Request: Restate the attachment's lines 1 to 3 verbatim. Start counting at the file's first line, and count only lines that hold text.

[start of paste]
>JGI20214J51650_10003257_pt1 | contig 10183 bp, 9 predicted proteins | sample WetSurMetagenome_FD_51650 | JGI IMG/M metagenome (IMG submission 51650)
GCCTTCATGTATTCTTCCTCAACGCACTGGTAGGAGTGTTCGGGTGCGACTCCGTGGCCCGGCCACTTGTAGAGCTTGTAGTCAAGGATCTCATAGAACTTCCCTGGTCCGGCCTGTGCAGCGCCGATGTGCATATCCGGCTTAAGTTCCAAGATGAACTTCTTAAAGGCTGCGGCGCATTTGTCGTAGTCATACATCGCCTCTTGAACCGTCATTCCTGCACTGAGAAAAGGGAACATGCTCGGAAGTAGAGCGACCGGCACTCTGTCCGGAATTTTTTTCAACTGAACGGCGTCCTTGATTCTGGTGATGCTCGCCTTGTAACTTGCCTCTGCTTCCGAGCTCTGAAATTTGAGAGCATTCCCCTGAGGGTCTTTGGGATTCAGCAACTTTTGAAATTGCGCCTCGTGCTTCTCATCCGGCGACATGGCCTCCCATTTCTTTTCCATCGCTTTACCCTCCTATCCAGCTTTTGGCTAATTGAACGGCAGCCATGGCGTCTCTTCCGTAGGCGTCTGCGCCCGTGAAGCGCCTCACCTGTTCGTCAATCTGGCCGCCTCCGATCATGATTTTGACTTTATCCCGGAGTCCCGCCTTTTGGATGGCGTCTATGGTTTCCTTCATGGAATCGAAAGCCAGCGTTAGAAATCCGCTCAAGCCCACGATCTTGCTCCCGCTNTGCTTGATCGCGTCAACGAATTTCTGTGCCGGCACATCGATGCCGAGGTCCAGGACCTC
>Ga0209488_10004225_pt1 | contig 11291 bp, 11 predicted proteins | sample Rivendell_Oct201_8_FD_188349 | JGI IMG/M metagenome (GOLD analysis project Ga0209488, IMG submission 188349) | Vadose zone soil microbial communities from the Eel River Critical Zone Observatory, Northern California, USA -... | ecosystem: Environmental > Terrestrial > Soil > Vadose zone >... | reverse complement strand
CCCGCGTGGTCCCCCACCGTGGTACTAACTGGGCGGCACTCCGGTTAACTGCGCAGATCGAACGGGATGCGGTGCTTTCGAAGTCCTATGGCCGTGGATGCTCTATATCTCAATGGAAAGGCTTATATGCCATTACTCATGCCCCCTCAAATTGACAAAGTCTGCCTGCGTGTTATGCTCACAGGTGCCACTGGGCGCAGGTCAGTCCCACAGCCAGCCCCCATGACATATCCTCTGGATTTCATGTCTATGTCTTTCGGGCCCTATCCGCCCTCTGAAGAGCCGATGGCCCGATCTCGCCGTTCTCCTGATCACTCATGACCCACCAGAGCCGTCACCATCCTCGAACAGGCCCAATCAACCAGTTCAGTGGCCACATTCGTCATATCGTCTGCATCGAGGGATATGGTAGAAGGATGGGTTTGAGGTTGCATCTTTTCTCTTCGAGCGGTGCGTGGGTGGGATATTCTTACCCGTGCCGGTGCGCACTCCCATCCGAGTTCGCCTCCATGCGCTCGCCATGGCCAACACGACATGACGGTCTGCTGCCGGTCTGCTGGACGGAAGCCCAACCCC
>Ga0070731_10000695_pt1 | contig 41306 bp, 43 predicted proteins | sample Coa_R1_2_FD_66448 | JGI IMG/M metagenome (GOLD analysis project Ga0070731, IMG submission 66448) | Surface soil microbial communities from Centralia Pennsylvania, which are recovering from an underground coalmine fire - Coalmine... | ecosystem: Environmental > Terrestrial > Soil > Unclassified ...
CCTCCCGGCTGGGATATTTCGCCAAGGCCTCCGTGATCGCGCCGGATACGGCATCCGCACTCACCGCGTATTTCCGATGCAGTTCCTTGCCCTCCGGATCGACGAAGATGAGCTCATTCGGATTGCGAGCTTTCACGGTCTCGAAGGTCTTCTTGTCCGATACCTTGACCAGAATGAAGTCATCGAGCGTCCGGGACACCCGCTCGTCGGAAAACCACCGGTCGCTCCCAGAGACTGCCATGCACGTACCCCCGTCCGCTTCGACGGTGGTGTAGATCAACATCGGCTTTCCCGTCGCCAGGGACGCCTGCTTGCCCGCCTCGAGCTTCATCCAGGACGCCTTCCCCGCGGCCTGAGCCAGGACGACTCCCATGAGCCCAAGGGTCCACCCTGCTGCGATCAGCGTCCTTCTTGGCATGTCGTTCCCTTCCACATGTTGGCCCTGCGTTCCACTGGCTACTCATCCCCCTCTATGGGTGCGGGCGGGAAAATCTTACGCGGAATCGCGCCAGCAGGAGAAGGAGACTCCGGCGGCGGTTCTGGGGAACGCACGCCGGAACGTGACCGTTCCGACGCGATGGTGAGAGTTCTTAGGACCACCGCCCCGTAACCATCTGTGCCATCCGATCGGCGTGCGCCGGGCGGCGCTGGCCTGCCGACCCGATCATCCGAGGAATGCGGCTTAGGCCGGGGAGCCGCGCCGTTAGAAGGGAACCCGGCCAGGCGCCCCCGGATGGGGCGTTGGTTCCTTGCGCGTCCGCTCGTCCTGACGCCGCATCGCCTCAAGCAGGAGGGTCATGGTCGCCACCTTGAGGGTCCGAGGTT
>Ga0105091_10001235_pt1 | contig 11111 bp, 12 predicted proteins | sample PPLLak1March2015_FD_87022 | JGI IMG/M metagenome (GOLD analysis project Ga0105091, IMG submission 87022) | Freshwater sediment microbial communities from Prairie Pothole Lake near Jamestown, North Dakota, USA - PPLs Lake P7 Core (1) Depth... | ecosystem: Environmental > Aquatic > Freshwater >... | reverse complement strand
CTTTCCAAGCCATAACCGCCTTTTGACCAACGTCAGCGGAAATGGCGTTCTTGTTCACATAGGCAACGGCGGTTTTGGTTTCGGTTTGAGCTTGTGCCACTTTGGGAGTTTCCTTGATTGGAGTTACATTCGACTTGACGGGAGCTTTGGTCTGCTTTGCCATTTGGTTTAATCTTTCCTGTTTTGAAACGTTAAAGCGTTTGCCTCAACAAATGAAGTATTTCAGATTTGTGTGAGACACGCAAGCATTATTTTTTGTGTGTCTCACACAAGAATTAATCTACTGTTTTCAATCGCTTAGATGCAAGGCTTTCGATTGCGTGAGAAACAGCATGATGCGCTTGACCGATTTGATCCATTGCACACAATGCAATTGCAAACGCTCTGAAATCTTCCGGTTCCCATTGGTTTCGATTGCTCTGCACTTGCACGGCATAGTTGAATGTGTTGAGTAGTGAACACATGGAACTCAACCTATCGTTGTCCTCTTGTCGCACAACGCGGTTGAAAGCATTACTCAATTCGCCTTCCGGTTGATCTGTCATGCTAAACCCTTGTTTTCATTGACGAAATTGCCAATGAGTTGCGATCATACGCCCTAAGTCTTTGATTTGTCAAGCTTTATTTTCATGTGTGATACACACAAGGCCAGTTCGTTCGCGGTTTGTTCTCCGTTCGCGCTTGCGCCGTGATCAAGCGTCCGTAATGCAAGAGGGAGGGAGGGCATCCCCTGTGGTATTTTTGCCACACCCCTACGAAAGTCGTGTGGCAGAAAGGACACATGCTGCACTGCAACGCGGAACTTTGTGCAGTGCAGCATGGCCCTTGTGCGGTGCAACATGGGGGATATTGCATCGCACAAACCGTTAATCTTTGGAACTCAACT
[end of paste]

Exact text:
>JGI20214J51650_10003257_pt1 | contig 10183 bp, 9 predicted proteins | sample WetSurMetagenome_FD_51650 | JGI IMG/M metagenome (IMG submission 51650)
GCCTTCATGTATTCTTCCTCAACGCACTGGTAGGAGTGTTCGGGTGCGACTCCGTGGCCCGGCCACTTGTAGAGCTTGTAGTCAAGGATCTCATAGAACTTCCCTGGTCCGGCCTGTGCAGCGCCGATGTGCATATCCGGCTTAAGTTCCAAGATGAACTTCTTAAAGGCTGCGGCGCATTTGTCGTAGTCATACATCGCCTCTTGAACCGTCATTCCTGCACTGAGAAAAGGGAACATGCTCGGAAGTAGAGCGACCGGCACTCTGTCCGGAATTTTTTTCAACTGAACGGCGTCCTTGATTCTGGTGATGCTCGCCTTGTAACTTGCCTCTGCTTCCGAGCTCTGAAATTTGAGAGCATTCCCCTGAGGGTCTTTGGGATTCAGCAACTTTTGAAATTGCGCCTCGTGCTTCTCATCCGGCGACATGGCCTCCCATTTCTTTTCCATCGCTTTACCCTCCTATCCAGCTTTTGGCTAATTGAACGGCAGCCATGGCGTCTCTTCCGTAGGCGTCTGCGCCCGTGAAGCGCCTCACCTGTTCGTCAATCTGGCCGCCTCCGATCATGATTTTGACTTTATCCCGGAGTCCCGCCTTTTGGATGGCGTCTATGGTTTCCTTCATGGAATCGAAAGCCAGCGTTAGAAATCCGCTCAAGCCCACGATCTTGCTCCCGCTNTGCTTGATCGCGTCAACGAATTTCTGTGCCGGCACATCGATGCCGAGGTCCAGGACCTC
>Ga0209488_10004225_pt1 | contig 11291 bp, 11 predicted proteins | sample Rivendell_Oct201_8_FD_188349 | JGI IMG/M metagenome (GOLD analysis project Ga0209488, IMG submission 188349) | Vadose zone soil microbial communities from the Eel River Critical Zone Observatory, Northern California, USA -... | ecosystem: Environmental > Terrestrial > Soil > Vadose zone >... | reverse complement strand